Weston Nakamura Moderator
    edited August 8

    Ray Dalio: "In the case of the educational tutoring companies they want to reduce the educational inequality and the financial burden on those who are desperate to have their children have these services but can’t afford them by making them broadly available. They believe that these things are better for the country even if the shareholders don’t like it." 

    https://www.linkedin.com/pulse/understanding-chinas-recent-moves-its-capital-markets-ray-dalio/.

    @Gerald A Olchowy  yep that’s basically it. But if we’re going to do the exercise of breaking it down to the most basic fundamental level of “why,” it’s the same simple method of assessment that applies to all- just identify who’s in power (and assume that they not only want to remain in power, but it’s their foremost priority to do so), then look at how they respectively believe they can rise in/stay in power or risk losing it from THEIR own perspective (right or wrong), and what tools are at their disposal to execute upon their best interests.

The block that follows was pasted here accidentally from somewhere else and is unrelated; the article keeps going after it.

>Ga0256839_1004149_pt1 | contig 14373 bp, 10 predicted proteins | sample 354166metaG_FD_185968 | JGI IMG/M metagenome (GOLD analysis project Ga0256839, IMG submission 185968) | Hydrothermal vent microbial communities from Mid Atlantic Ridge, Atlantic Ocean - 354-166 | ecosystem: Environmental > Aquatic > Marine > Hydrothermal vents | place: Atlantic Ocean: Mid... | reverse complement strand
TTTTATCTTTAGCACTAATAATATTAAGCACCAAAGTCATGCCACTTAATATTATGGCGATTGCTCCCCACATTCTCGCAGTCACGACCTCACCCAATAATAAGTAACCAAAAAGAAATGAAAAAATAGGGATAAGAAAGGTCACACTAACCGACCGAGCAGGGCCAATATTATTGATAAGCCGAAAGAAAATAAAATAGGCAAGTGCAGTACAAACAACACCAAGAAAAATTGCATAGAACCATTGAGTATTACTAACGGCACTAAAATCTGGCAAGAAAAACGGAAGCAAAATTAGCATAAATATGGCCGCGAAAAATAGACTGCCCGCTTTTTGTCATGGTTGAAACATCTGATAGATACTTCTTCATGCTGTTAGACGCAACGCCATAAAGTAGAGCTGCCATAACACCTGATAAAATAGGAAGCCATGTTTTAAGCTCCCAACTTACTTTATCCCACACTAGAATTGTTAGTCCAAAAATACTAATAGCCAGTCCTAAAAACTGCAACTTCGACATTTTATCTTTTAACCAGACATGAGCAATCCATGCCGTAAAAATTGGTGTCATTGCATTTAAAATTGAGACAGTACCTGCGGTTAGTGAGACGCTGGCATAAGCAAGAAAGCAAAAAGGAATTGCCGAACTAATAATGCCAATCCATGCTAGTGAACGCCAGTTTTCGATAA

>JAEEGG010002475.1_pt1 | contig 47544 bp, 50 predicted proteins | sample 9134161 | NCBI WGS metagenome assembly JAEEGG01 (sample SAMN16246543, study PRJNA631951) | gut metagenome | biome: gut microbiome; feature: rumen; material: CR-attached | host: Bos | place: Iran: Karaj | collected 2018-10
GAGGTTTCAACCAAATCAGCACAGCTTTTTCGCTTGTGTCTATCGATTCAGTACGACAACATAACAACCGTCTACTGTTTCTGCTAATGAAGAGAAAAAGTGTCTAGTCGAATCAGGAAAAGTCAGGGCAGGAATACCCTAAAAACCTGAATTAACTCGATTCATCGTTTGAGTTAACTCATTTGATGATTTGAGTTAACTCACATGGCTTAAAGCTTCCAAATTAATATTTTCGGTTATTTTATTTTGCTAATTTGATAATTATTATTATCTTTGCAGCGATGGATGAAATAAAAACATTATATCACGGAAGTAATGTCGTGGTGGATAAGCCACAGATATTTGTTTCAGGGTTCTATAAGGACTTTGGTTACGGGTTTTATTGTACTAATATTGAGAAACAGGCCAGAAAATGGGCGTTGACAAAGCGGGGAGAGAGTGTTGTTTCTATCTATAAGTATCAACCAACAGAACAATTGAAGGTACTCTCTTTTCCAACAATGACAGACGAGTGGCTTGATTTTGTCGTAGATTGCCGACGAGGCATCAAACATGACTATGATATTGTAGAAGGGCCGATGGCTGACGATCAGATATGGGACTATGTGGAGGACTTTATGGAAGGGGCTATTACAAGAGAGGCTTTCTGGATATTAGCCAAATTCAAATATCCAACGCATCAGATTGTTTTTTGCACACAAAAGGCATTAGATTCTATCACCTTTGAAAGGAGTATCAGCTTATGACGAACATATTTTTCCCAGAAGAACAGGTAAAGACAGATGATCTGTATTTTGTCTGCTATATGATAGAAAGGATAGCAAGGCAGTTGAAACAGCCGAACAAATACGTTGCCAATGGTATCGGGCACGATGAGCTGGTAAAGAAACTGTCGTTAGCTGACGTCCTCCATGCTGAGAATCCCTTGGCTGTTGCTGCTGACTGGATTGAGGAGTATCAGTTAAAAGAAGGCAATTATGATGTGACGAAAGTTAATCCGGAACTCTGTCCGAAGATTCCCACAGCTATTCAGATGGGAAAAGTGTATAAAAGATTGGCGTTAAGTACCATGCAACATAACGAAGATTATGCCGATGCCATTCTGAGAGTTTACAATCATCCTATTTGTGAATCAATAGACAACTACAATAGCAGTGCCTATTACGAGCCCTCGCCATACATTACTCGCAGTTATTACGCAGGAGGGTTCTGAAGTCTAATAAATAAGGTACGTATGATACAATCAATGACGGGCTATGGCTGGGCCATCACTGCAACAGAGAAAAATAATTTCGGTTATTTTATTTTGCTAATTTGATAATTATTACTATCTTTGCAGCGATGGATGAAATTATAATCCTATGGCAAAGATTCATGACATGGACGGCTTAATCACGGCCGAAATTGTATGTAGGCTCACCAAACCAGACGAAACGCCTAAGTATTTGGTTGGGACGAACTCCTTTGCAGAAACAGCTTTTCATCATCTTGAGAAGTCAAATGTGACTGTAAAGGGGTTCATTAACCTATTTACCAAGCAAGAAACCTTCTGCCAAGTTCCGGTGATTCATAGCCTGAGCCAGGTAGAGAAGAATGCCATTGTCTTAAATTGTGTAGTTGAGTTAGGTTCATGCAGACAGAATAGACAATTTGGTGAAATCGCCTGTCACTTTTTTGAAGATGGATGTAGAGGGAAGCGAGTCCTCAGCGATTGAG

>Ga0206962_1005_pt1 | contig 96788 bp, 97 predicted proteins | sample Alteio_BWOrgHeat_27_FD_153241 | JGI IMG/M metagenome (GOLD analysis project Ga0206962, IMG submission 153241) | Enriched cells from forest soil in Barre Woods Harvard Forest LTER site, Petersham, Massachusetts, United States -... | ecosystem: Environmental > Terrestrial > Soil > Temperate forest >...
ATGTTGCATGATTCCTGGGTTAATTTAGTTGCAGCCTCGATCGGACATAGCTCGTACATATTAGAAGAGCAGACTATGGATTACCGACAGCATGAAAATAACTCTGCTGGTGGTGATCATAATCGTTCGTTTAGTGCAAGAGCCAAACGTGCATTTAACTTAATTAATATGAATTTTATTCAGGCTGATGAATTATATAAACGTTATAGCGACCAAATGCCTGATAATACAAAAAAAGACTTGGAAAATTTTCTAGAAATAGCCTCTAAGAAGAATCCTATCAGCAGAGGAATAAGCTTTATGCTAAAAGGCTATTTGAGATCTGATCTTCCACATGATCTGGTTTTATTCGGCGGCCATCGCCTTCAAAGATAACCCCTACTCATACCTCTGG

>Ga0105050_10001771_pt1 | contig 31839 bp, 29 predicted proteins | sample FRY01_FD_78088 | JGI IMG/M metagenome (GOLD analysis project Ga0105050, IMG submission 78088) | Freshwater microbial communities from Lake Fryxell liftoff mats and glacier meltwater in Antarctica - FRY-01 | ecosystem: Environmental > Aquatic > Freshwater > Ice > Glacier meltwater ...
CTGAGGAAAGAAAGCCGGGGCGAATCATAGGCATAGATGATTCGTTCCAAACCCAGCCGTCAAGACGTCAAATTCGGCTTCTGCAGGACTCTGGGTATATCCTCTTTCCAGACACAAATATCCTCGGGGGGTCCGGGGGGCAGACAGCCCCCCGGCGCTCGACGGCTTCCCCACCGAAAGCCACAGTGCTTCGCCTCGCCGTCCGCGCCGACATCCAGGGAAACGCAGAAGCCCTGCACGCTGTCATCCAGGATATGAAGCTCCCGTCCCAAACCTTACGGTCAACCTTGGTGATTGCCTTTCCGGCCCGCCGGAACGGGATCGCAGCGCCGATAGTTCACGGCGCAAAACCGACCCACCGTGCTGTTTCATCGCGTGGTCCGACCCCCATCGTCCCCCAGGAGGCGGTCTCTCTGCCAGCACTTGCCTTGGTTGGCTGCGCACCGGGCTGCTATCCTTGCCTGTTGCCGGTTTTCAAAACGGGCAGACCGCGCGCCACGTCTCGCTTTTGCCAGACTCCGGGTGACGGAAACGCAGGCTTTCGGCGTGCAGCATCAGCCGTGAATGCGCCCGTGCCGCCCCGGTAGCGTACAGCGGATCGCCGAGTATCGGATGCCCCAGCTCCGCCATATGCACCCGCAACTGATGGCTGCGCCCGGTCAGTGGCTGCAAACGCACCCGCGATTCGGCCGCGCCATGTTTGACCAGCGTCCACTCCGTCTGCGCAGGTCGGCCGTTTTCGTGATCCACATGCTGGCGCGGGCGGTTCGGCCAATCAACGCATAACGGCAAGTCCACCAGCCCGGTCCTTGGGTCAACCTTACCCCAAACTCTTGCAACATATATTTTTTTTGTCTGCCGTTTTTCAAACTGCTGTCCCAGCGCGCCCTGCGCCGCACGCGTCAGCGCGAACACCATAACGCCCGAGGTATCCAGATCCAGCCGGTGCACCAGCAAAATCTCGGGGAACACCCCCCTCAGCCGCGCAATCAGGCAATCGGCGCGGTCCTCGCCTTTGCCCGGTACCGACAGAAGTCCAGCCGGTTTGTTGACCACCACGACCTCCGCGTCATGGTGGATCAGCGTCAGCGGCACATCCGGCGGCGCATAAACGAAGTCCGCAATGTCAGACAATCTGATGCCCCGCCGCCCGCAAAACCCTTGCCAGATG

For China, CCP is in power, and Xi is in power of CCP, and he/they obviously don’t want to relinquish that power. Their perceived biggest risk to relinquishing their power is no different from western democracies - an angry and organized uprising of the many who are either suffering unnecessarily at the expense of a few privileged beneficiaries, or feel left out of an improving quality of life that only a small handful are participating in despite the many who are following the path to promised but unrealized upside in qualify of life. So if that promise of a better life turns out to be perceived as BS, the many overthrow the status quo, whatever that may be, and however that may be.